The story began with a mud slide in November 2009 which brought boulders and mud and a wall of water into the community of Guadalupe near San Vicente.
The story really began generations ago, when families settled on the fertile hillsides and valley below the volcano. Grandparents, parents, and children, who despite the history of landslides, are rooted in this piece of earth which sustains them with corn and beans. This is home.
The government is unwilling to invest in rebuilding homes or reconstructing the bridge which is the evacuation route for the families who still live here. From a risk-management perspective this makes some sense. Yet the plan for relocating families raises additional questions. Is the lowland relocation site, which is prone to flooding, just as risky? Will the families have access to land to grow their crops? Will they receive dignified housing?
Those who lost everything are currently living in temporary wooden homes, on a wet patch of land that the local government was able to borrow. These one room homes are tiny and the families share 2 kitchens, 4 latrines and 3 pilas for doing laundry. There is a big tank for drinking water and one for washing clothes and people. A young mother said that her biggest concern about living here is the children. "They don't have a place to play and their condition is very delicate. They are sick. We worry about them being sick."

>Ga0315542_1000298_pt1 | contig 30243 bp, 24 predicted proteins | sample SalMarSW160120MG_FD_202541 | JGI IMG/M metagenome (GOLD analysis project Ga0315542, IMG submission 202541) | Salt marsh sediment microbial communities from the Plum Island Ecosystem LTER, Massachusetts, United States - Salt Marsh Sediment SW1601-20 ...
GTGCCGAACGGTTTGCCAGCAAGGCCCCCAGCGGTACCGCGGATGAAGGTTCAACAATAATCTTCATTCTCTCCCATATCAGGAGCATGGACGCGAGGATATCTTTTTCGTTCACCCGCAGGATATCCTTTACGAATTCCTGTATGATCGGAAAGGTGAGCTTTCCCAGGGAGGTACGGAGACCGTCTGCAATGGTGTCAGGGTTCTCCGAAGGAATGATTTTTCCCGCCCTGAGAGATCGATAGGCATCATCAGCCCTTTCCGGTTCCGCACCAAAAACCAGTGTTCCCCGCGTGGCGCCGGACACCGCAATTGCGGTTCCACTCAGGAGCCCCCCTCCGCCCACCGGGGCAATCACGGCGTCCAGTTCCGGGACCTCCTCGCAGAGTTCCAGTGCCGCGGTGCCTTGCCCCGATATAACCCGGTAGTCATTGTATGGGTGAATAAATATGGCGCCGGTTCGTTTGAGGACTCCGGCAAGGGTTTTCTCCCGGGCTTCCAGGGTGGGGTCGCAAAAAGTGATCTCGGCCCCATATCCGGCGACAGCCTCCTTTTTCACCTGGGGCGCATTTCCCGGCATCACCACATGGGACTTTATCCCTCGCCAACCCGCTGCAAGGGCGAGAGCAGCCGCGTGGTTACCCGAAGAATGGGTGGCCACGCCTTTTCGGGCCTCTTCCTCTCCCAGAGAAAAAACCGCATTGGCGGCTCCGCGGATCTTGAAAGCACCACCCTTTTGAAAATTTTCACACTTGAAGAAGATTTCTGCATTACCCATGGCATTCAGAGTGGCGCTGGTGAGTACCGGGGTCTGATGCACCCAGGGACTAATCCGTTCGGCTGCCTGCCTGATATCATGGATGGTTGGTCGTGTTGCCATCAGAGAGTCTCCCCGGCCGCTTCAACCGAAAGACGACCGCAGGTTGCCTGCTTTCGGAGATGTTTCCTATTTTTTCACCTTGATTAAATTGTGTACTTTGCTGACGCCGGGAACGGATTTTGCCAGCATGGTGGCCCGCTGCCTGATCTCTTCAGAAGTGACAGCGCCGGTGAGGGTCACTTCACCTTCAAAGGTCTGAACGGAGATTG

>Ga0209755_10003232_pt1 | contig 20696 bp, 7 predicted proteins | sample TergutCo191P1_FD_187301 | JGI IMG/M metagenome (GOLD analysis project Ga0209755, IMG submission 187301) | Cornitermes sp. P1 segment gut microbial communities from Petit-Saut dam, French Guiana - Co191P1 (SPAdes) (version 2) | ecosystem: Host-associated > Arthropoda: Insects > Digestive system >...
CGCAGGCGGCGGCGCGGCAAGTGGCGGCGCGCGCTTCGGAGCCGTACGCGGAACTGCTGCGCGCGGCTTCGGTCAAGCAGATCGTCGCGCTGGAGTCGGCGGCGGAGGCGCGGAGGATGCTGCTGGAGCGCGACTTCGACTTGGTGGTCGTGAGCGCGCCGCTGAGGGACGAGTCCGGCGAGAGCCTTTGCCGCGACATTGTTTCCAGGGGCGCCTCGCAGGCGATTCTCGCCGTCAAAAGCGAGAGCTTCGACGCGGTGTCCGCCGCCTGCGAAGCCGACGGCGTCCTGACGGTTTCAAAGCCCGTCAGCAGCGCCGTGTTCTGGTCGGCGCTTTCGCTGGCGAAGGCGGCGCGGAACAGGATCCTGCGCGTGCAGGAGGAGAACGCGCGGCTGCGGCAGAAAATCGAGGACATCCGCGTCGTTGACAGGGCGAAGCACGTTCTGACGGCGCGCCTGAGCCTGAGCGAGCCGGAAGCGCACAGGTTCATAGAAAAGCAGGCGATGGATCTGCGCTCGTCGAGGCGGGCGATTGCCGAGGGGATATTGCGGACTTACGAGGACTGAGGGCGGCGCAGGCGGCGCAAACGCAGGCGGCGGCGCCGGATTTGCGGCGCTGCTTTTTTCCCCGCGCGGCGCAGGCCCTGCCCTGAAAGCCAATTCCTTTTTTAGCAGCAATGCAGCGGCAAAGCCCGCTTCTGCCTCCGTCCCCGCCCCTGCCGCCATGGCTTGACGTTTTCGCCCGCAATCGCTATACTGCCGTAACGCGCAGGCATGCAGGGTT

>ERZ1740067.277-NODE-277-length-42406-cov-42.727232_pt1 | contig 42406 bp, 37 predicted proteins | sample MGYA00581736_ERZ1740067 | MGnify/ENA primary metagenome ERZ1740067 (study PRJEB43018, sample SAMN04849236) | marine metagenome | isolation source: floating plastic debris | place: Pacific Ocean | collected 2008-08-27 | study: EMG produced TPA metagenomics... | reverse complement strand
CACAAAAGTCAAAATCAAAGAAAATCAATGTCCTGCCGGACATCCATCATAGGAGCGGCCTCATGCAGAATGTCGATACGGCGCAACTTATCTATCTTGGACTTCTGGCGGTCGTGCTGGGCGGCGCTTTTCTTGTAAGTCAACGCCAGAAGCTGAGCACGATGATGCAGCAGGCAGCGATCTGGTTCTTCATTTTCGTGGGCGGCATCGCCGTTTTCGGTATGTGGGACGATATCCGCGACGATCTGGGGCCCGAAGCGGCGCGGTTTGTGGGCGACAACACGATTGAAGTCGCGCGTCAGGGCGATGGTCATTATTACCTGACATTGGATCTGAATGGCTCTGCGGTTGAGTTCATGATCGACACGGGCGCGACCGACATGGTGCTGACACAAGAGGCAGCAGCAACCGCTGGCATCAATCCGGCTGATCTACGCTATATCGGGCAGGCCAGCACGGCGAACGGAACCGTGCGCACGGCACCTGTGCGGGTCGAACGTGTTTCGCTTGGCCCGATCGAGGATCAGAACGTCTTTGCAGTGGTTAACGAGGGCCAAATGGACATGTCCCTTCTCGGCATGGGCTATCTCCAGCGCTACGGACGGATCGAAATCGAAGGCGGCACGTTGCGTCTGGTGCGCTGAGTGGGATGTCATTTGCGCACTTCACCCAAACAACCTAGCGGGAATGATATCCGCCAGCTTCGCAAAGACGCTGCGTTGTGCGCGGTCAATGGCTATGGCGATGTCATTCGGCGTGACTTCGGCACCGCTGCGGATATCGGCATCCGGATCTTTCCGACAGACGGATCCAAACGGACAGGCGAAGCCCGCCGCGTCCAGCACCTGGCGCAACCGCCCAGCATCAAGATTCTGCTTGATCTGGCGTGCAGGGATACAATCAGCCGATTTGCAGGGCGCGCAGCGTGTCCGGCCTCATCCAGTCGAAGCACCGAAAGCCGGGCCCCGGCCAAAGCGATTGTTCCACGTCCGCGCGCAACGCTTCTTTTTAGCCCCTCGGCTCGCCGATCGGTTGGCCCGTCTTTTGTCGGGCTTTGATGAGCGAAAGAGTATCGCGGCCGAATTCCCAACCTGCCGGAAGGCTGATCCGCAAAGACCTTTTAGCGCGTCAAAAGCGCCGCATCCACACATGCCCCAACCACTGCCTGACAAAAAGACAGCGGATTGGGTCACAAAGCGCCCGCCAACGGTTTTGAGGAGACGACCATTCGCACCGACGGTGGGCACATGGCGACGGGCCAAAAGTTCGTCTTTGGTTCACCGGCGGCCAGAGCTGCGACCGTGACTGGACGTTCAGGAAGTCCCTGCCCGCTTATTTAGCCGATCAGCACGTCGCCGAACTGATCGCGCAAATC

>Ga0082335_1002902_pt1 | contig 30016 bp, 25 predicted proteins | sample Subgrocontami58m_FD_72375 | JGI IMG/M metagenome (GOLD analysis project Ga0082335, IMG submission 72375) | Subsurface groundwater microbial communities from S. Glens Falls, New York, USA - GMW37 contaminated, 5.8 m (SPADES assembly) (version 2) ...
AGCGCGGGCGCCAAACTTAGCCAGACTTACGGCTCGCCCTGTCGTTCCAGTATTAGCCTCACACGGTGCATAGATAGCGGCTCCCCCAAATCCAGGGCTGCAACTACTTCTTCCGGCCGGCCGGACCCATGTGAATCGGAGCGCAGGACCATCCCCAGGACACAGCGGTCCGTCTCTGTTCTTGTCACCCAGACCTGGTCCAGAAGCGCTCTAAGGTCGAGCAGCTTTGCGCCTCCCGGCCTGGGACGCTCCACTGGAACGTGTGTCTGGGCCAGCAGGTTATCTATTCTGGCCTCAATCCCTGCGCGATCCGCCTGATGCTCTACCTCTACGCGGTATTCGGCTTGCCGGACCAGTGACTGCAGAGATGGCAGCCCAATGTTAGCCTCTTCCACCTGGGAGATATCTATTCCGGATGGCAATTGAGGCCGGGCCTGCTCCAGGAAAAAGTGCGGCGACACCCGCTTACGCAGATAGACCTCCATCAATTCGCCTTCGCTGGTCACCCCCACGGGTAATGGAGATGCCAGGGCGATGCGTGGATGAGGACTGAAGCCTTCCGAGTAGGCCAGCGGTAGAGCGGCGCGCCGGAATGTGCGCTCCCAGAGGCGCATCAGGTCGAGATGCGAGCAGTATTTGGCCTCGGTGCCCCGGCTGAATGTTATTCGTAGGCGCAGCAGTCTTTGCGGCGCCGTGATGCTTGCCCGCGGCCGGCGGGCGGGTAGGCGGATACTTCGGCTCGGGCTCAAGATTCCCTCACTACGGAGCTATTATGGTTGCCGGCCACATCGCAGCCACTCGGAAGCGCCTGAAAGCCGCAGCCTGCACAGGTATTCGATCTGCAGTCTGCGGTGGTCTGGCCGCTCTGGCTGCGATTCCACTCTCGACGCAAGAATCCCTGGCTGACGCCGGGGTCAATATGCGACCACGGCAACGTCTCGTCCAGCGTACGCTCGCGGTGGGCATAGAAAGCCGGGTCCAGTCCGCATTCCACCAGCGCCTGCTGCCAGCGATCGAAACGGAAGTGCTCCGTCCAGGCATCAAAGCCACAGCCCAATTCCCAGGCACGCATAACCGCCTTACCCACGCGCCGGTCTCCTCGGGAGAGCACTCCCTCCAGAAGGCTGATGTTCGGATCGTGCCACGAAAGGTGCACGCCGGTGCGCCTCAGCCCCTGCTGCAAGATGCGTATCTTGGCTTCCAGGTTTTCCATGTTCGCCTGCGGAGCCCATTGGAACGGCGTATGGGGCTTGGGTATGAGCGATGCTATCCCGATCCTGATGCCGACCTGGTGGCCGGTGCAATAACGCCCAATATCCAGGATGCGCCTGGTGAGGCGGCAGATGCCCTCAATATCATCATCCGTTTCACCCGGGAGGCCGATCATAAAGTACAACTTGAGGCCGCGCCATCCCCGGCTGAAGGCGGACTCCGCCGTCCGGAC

In February, one stalk of corn grew inside of a half-buried bedroom. To the families in the community, this was a sign of resurrection. They are people of the corn, and as long as they can grow their food they have hope.
Should they move? Should they stay?
This is a question which people ponder throughout the world, from El Salvador to Haiti to Pakistan to the US. In the meantime, wooden shelters, tents and FEMA trailers are home to families who search for signs of resurrection and hope and governments and caring people search for just solutions.